The Chicago Bears were underdogs coming into the game against the Carolina Panthers, but it certainly looked like the visitors were the better team on the field. What wasn’t as clear is why Matt Nagy called the game the way he did, causing this one to be much closer than it should have been.
The Bears defense came to play and really dominated the game, pressuring Teddy Bridgewater and causing him to force things all day. The very first drive for the Panthers ended quickly with a Bears interception deep in Carolina territory. Cole Kmet got his first career NFL touchdown on third and goal to give the Bears an early 7-0 lead.
The Panthers looked good on their first possession of the second half and had the ball on their own 30 yard line following a big third-down conversion. Running back Mike Davis, who was looking for a little vengeance after not getting the ball as much as he would have liked during his time with the Bears, fumbled the ball on the very next play after Eddie Jackson punched it free. Akiem Hicks jumped on the loose ball to give the Bears excellent field position.
Nick Foles responded by throwing his first and only interception of the day on the very next play, an ugly throw he wanted back as soon as he let it go. Jackson thought he’d gotten a pick-six almost immediately after that, but it was called back due to a penalty — the second TD he’s had called back in as many weeks — and the Panthers’ drive continued.
After Carolina missed a field goal, the Bears drove down the field and scored perhaps the biggest touchdown of the game on a Foles QB sneak. They really needed it because their defense finally looked mortal immediately thereafter, committing several head-scratching penalties. Two of those flags were for too many men on the field, both of which resulted in first downs.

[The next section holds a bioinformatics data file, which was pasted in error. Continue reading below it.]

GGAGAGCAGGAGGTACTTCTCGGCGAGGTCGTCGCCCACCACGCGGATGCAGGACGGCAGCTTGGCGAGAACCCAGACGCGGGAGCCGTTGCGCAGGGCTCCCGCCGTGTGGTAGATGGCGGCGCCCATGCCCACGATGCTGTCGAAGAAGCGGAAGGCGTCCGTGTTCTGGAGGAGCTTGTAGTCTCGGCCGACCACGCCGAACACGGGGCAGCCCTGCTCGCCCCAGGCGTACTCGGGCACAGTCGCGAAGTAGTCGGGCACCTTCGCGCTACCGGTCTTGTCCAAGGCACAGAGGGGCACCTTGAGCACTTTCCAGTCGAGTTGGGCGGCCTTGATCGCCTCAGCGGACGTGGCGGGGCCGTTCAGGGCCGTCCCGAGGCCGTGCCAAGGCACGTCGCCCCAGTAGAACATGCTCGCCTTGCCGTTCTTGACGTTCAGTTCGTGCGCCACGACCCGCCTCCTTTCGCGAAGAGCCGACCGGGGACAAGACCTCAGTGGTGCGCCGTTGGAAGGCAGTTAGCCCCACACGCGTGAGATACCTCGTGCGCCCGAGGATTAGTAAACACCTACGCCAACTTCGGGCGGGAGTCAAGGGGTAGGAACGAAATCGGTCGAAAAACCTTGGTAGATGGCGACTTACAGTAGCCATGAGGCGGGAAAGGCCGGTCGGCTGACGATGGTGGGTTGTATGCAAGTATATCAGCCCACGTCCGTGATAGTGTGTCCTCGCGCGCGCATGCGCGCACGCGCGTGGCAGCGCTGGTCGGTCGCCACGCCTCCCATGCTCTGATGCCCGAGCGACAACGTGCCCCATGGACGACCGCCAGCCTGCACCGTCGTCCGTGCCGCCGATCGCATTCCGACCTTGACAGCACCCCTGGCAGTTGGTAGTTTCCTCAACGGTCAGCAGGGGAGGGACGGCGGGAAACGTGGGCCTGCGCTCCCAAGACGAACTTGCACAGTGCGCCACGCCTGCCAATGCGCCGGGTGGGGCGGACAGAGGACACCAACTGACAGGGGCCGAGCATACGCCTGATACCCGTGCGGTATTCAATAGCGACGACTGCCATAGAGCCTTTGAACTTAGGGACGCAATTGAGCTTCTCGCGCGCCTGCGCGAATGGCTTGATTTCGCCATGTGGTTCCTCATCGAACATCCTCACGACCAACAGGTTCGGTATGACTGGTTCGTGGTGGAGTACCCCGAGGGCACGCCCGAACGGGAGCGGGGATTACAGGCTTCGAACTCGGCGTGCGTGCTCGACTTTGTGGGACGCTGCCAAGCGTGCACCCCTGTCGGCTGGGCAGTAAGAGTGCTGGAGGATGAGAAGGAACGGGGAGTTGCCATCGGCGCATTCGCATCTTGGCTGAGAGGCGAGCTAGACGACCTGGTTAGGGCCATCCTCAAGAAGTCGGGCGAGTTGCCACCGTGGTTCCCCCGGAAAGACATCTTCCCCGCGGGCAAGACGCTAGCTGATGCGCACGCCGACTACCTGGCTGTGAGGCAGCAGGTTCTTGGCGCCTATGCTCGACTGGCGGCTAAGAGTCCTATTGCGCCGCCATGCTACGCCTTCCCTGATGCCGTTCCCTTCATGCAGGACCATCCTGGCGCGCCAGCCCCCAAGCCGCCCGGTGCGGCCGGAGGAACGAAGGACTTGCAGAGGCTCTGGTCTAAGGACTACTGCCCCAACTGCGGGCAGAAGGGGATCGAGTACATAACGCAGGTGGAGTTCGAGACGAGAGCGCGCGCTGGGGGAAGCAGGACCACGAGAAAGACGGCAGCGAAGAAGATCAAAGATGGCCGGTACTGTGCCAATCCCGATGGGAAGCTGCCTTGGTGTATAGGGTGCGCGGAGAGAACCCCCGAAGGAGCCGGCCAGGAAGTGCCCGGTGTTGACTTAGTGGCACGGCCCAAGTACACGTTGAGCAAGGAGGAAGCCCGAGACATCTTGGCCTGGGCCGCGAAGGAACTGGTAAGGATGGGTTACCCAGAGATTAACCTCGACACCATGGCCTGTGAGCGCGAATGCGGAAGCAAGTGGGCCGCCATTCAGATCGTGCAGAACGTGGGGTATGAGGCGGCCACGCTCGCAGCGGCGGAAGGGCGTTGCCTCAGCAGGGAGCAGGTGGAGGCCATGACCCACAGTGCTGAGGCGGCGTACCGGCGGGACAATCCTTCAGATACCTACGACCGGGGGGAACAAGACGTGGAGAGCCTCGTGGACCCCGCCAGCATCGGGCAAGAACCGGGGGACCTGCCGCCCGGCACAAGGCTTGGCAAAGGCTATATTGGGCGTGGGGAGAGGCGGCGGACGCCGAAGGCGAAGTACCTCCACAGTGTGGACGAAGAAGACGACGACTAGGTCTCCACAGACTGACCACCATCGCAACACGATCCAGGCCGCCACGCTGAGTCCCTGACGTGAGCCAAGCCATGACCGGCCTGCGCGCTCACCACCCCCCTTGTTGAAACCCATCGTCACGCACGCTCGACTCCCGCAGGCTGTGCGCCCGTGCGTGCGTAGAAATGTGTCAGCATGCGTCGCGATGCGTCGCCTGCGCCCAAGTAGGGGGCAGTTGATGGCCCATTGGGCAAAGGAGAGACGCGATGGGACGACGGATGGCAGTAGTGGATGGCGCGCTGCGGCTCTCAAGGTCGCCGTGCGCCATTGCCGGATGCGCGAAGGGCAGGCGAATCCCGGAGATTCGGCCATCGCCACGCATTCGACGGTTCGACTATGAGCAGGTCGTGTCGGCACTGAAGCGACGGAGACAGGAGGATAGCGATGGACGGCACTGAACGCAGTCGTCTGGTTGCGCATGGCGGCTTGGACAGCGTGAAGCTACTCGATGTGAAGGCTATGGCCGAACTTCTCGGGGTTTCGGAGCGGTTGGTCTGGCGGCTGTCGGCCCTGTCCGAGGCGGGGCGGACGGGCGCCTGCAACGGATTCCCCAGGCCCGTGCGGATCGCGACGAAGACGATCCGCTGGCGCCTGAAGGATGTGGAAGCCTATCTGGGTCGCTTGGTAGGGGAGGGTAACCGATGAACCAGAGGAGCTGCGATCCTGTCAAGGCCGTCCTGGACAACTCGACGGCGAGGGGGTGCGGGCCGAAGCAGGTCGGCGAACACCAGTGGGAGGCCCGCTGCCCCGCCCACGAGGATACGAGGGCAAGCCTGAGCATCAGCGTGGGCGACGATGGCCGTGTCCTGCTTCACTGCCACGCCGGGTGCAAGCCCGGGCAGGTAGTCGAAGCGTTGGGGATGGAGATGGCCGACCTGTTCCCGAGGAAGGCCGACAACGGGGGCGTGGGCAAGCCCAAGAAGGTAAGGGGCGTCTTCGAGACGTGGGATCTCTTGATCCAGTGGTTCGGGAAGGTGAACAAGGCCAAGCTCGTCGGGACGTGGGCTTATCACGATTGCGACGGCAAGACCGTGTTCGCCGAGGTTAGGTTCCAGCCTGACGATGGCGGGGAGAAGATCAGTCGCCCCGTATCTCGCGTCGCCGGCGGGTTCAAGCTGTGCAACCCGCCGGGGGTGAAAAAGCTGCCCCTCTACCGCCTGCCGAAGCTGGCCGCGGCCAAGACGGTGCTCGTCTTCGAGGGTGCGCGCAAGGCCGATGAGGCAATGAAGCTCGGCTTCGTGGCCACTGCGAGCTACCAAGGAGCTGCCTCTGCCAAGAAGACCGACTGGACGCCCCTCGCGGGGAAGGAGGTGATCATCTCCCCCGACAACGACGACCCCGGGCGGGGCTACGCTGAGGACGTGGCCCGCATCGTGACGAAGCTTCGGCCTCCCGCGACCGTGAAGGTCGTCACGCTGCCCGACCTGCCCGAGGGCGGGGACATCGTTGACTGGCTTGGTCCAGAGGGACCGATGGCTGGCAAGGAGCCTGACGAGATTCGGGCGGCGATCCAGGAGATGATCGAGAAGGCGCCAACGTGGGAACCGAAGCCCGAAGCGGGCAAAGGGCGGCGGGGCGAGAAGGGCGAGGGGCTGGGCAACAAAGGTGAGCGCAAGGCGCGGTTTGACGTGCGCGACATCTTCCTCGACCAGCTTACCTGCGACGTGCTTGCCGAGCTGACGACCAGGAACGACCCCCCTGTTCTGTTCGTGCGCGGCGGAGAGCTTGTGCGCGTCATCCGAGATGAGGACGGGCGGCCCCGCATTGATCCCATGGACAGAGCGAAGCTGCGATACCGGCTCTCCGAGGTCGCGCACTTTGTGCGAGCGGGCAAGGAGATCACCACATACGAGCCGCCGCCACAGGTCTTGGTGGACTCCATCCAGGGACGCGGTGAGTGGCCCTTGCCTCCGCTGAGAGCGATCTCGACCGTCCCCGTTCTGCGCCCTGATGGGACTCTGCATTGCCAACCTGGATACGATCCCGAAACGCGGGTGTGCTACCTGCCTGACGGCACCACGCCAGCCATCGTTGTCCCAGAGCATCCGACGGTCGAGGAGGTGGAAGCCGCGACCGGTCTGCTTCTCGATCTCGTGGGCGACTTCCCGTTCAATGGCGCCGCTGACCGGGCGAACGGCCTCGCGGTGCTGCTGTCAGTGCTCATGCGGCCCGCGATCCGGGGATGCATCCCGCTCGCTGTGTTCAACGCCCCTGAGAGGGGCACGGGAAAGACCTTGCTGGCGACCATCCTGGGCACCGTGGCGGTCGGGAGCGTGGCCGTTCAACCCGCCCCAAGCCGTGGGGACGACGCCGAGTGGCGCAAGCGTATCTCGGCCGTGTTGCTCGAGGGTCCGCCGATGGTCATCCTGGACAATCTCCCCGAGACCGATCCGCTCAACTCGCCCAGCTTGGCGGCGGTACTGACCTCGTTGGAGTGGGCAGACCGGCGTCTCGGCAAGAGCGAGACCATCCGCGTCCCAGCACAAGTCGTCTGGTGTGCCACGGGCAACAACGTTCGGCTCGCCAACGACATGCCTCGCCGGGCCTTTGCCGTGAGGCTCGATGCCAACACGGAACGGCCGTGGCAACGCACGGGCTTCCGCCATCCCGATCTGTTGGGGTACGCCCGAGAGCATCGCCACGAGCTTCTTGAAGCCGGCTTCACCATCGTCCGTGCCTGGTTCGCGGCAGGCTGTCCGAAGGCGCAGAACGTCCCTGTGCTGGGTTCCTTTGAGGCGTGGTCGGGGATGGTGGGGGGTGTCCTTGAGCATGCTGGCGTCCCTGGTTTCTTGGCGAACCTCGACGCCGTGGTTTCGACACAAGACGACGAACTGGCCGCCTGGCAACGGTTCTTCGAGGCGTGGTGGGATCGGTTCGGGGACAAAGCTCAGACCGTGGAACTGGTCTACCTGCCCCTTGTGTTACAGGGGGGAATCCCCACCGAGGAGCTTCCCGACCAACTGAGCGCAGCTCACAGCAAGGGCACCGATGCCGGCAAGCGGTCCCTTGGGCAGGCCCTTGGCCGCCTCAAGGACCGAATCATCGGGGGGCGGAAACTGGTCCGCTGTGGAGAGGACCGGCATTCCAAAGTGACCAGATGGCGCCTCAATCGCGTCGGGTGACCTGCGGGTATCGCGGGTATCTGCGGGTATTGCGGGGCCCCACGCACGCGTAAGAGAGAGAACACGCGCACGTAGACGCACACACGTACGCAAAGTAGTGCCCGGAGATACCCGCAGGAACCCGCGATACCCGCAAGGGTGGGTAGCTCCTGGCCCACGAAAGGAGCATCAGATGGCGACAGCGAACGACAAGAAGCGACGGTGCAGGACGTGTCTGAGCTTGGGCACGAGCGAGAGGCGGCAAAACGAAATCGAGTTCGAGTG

The biggest penalty was a questionable pass interference call on cornerback Jaylon Johnson that put the ball on the Bears 1-yard line. Davis punched the ball into the end zone on the next play, cutting the Bears’ lead to 20-13.
After exchanging field goals, the Bears took a 23-16 lead into the final minutes of the game. They could have iced it with a first down, but could not convert on 3rd and two at their own 43. Nagy called for pass play and Foles failed to complete it to Allen Robinson, stopping the clock and giving the Panthers life.
The defense had to step up once again and it did, pressuring Bridgewater and making an easy pick to lock up the win. (Box Score)
Why the Bears Won
The defense swarmed, opening the game with a big interception on the Panthers’ first possession and closing it with yet another big-time pick. Complete dominance.
Sacking Bridgewater on the second play of the game and following it immediately with an interception set the tone for the game.
Stats that Matter
- Foles was pretty efficient and made some nice throws, including the TD pass to Kmet: 23/39,198 yards, 1 TD, 1 Int, 70.2 QB rating
- The running game seemed there for the taking, but Nagy clearly doesn’t believe in it. Montgomery carried the ball 19 times for 58 yards, averaging 3.1 yards per carry.
- Kmet finally got into the flow of a game with two catches and a TD.
- The defense was dominant: four sacks, six tackles for loss, two INTs, and one fumble recovery while holding Bridgewater to 216 yards passing and Mike Davis to 52 yards on 18 carries.
- Bears ended up committing 10 penalties for 92 yards.
There was a lot to unpack in this game, which we’ll do over the next few days as we get the site rolling, but the bottom line is that the Bears got the win and improve to 5-1 on the season. Despite the obvious issues, they keep winning and are undefeated in the NFC.
The Bears take on the Los Angeles Rams on Monday Night Football next week. The game will be broadcast on ESPN at 7:15pm CT.